Crossing the equator. This was quite a milestone and one I won't soon forget. I started at just shy of 40 degrees north and managed to ride most of the way to the 0 degree mark - woo hoo, go Janey!

Crossing the equator. This was quite a milestone and one I won’t soon forget. I started at just shy of 40 degrees north and managed to ride most of the way to the 0 degree mark – woo hoo, go Janey!

Monika bathing in the river, her sarong was apparently just short of decency so it was a touch awkward

Monika bathing in the river, her sarong was apparently just short of decency so it was a touch awkward

Living a bit of fantasy: Janey of the Twin Top-Knots. A magnificent wizards staff I found amongst the driftwood at the beach with the Top Knot Twins, sort of sad that I couldnt take it home with me. I believe in magic... (Photo by Monika)

Living a bit of fantasy: Janey of the Twin Top-Knots. A magnificent wizards staff I found amongst the driftwood at the beach with the Top Knot Twins, sort of sad that I couldnt take it home with me. I believe in magic… (Photo by Monika)

Cuddling the Top Knot Twin's pet monkey, wondering how many fleas/lice were traversing the small space between us. (Photo by Monika)

Cuddling the Top Knot Twin’s pet monkey, wondering how many fleas/lice were traversing the small space between us. (Photo by Monika)

I've been getting a little spoiled by Monika's wonderful camp cooking, she's a bit of a whizz. (Photo by Monika)

I’ve been getting a little spoiled by Monika’s wonderful camp cooking, she’s a bit of a whizz. (Photo by Monika)

My contribution to meals: toast on a home-made toasting contraption. We lashed out and bought some margarine and jam, too comforting for words. (Photo by Monika)

My contribution to meals: toast on a home-made toasting contraption. We lashed out and bought some margarine and jam, too comforting for words. (Photo by Monika)

Stretching out my back by the side of the road. The locals couldn't work out what I was up to. I left them guessing. (Photo by Monika)

Stretching out my back by the side of the road. The locals couldn’t work out what I was up to. I left them guessing. (Photo by Monika)

Fighting one of Papa's (Top Knot Twins daddy) driftwood monsters. I told you that staff was magic. (Photo by Monika - auto timer)

Fighting one of Papa’s (Top Knot Twins daddy) driftwood monsters. I told you that staff was magic. (Photo by Monika – auto timer)

Monika takes a hit for the team. Sister down!!! (Photo by Monika - auto timer)

Monika takes a hit for the team. Sister down!!! (Photo by Monika – auto timer)

I'm running out of time on my visa and I fly to Darwin in a couple of weeks, so we hitched a ride through masses of palm oil plantations and boring scenery on the back of a potato truck. Five hours of sitting on potatoes can leave you slightly deranged as evidenced by this pic.

I’m running out of time on my visa and I fly to Darwin in a couple of weeks, so we hitched a ride through masses of palm oil plantations and boring scenery on the back of a potato truck. Five hours of sitting on potatoes can leave you slightly deranged as evidenced by this pic.

 

Bibs and bobs…

In bad English and my poorer Indonesia the Top Knot Twins tried to explain where they got their monkey from... It came out as "monkey mother is in the forest with the deer, but she's not dead"... still don't know where they got him from, but hope his mother likes the deer she's hanging out with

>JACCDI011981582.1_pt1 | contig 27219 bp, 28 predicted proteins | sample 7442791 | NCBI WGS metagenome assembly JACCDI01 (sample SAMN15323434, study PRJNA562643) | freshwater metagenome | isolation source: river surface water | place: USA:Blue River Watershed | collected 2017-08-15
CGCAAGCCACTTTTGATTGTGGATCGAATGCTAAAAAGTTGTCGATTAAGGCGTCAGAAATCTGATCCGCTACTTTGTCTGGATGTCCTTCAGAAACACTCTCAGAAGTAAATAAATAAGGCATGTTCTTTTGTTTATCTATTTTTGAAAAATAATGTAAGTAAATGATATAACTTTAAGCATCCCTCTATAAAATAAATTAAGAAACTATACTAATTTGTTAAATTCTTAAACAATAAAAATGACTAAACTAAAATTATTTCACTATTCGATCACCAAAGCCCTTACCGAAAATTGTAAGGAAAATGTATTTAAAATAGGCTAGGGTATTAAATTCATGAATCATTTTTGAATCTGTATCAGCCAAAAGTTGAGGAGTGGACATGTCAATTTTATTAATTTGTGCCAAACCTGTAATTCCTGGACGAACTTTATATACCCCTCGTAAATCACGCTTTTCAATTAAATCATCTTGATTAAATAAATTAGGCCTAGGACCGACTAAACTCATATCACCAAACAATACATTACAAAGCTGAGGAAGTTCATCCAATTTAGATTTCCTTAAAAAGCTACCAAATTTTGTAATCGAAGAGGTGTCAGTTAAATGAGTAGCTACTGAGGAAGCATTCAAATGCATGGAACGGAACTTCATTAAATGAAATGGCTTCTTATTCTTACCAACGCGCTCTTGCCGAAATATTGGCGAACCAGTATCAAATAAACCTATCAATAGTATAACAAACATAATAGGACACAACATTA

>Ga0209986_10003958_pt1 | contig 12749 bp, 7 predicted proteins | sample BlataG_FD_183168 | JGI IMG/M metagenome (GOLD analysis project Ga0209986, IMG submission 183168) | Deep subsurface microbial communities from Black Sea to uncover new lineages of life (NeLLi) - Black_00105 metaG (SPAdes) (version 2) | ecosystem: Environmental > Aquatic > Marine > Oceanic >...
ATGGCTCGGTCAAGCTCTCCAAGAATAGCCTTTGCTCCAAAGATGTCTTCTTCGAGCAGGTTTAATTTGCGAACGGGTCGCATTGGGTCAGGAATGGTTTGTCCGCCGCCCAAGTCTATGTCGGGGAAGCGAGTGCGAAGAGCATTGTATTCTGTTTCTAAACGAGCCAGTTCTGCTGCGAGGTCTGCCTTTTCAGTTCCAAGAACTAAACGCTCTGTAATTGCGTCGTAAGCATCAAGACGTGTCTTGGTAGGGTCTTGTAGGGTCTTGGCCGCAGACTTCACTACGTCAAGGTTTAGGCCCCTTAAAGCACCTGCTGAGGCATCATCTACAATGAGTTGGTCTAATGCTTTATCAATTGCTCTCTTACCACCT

In bad English and my poorer Indonesia the Top Knot Twins tried to explain where they got their monkey from… It came out as “monkey mother is in the forest with the deer, but she’s not dead”… still don’t know where they got him from, but hope his mother likes the deer she’s hanging out with

Student Accommodation... I lived in some ordinary places when I was at uni, but compared to these they were veritable palaces

Student Accommodation… I lived in some ordinary places when I was at uni, but compared to these they were veritable palaces

A compressor, a hose, and an inner tube, that's all you need to mine gold in Sumatra... oh, and one dude willing to suck on the dodgy air coming through the hose and guide the vaccuum as it sucks up the sediment. Hard work for a few grams of gold a day.

A compressor, a hose, and an inner tube, that’s all you need to mine gold in Sumatra… oh, and one dude willing to suck on the dodgy air coming through the hose and guide the vaccuum as it sucks up the sediment. Hard work for a few grams of gold a day.

Apparently there are malicious cars that dive off precipices and into the water around here... keep your eyes peeled

Apparently there are malicious cars that dive off precipices and into the water around here… keep your eyes peeled

In Australia a "piss pot" is someone who likes to have more than the recommended alcohol intake on a regular basis, in Indonesia it's a place to get your car washed

In Australia a “piss pot” is someone who likes to have more than the recommended alcohol intake on a regular basis, in Indonesia it’s a place to get your car washed

 


Comments

You think you’re alone now? — 3 Comments

  1. Welcome to the Southern Hemisphere travellers! It’s all downhill now but sobering to think the Australian leg still to come is still 6,000+ km! Great people experiences in Sumatra with some spectacular places along the way. The solitude of the Outback will come as a pleasant surprise. Well done Janey and Monika the Pedalling Ambassadors

  2. Hallo meester!
    What a wonderful story again, love. I understand you’re going to Darwin soon because of visa arrangements. Are you going back to Indonesia after?
    You’re already more than a year on the road. Amazing! So much has happened since, right?!
    Oh by the way, a pispot is Dutch for a urinal. Strange that they transformed it into a place where cars get washed.

    Big kiss and many hugs!